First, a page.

Anantha Chandrakasan, John Guttag
Epilepsy is a neurological disorder affecting 50 million people worldwide. It is caused by abnormal neuronal firings that lead to undesired clinical reactions, including loss of motor control/coherence, convulsions, and even death. Since neuronal firings generate electrical field potentials, we can sense them, non-invasively, via on-scalp EEG. The EEG signatures of seizures, however, are highly diverse, especially from patient to patient, and they must be separated from seemingly abnormal EEG patterns, that can occur frequently, but don't directly lead to clinical seizures.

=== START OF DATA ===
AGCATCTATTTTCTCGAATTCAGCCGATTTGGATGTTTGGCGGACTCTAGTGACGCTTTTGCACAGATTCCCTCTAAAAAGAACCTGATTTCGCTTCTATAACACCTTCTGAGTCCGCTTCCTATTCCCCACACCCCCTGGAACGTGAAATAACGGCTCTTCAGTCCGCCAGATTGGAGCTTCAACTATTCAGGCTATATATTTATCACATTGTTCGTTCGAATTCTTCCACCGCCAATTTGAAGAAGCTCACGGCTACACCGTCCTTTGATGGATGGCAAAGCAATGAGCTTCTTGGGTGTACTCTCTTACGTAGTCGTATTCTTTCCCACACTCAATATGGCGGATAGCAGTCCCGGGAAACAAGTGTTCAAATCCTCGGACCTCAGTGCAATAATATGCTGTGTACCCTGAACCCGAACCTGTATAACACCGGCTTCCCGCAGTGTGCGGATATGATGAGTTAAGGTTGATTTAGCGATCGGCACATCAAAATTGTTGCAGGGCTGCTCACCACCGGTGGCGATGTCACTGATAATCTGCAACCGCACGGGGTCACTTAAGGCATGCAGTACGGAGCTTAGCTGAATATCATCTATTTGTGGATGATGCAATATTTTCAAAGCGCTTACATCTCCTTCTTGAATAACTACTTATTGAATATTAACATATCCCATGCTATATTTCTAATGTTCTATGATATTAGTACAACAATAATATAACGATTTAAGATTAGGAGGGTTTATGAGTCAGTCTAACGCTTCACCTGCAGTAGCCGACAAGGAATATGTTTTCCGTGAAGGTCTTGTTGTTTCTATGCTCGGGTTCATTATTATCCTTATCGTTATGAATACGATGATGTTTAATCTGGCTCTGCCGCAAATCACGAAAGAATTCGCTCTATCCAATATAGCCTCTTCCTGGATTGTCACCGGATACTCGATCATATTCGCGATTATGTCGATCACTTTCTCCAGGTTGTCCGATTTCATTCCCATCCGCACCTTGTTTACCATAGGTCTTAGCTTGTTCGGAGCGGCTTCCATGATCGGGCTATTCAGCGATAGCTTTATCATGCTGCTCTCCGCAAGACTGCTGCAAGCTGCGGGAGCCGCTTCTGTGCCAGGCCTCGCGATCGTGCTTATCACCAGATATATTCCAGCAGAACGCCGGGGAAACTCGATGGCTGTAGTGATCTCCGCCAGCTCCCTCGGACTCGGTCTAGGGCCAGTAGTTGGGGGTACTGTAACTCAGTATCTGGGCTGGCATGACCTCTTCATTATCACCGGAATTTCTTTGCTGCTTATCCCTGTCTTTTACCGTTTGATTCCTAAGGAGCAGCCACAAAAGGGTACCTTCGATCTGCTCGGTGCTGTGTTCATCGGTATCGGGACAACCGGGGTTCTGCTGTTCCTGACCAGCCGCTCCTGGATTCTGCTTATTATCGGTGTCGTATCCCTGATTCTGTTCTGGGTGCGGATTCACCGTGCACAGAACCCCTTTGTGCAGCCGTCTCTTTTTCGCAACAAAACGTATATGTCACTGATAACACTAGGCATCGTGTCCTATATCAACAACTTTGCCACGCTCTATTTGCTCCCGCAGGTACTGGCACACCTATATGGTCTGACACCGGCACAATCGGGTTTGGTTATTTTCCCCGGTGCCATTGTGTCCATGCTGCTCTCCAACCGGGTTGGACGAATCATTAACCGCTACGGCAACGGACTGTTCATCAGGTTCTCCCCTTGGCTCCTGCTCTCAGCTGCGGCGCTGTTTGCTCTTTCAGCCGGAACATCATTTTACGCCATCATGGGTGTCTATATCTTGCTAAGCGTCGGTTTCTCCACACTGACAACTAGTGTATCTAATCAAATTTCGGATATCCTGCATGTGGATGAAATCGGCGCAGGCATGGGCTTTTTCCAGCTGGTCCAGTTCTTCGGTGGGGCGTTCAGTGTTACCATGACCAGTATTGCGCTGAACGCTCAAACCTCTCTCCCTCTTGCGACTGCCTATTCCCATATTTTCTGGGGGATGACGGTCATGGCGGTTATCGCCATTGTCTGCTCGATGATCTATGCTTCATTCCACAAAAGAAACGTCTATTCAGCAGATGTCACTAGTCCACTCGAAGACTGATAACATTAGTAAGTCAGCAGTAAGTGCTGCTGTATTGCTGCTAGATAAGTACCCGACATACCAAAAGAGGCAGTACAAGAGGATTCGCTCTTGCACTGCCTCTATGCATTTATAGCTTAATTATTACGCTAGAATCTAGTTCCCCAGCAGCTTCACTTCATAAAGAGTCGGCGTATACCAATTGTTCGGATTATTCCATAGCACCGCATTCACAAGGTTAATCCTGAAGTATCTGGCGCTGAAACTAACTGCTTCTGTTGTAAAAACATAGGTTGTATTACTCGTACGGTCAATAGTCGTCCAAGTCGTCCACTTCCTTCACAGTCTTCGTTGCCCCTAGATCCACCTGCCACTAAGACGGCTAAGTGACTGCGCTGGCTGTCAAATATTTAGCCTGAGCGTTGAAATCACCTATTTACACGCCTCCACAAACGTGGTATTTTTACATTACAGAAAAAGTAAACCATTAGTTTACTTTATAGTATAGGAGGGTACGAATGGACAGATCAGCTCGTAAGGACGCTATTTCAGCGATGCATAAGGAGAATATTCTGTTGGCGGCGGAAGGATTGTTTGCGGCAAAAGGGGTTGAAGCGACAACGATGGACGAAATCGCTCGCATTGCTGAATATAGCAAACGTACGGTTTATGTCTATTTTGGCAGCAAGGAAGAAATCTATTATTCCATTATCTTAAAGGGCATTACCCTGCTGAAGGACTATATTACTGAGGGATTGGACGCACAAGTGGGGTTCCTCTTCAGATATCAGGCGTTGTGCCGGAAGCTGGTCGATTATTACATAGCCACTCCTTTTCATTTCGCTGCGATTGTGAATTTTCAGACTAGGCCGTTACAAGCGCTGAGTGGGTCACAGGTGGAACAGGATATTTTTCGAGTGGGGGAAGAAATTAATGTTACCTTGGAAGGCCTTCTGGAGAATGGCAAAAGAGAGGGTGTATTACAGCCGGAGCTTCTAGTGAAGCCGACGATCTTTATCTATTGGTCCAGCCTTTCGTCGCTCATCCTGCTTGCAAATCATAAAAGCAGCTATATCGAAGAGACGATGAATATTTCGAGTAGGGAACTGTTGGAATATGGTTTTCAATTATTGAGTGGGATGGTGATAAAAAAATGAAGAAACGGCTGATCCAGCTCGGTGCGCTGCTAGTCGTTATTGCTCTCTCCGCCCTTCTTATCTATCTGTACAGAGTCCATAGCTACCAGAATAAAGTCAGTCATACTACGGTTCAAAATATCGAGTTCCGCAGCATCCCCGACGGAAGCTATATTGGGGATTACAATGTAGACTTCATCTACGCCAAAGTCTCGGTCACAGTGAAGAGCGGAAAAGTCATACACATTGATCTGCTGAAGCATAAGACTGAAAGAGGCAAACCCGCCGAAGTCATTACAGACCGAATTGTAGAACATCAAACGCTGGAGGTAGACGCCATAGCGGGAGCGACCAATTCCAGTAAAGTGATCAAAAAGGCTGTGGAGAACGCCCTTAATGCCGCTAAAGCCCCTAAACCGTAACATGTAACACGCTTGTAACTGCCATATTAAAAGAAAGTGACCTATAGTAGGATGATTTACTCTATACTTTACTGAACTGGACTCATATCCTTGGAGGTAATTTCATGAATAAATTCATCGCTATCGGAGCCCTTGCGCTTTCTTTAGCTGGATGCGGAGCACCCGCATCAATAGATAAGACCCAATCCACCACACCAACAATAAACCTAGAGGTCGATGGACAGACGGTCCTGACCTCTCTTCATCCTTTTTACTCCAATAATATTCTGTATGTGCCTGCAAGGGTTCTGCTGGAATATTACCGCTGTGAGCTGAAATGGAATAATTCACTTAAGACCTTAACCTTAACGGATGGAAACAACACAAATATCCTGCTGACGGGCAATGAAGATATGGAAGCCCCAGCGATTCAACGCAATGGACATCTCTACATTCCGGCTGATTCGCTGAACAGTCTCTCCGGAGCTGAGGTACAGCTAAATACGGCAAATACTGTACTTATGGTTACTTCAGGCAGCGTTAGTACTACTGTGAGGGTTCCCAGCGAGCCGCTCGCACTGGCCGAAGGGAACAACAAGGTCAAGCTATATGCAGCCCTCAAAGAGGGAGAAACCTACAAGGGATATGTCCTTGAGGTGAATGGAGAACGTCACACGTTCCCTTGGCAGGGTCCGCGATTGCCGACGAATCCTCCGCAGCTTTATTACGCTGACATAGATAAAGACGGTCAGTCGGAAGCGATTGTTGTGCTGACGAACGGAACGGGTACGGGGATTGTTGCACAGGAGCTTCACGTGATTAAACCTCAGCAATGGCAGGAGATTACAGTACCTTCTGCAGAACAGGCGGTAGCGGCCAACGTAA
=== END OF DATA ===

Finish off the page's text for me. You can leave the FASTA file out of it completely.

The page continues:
As a result, machine learning techniques must be applied to detect the onset seizures with minimal latency, so that a therapeutic response can be generated as early as possible before a catastrophic clinical reaction. This project aims to develop very low-power and integrated EEG acquisition circuits, digitization circuits, and processing circuits to derive and classify feature-vectors for a continuous, wearable seizure detection system suitable for everyday use by epilepsy patients. The implemented algorithms are based on 536 hours of patient tests to ensure efficacy, and the system is intended to be highly portable and low-power for very long-term use.
Part of the Energy Efficient Integrated Circuits & Systems Group at MIT
Platforms for Ultra-Low-Power
Massachusetts Institute of Technology
50 Vassar St. 38-107
Cambridge MA 02139 USA
617-253-0016 (main), 617-253-5053 (fax)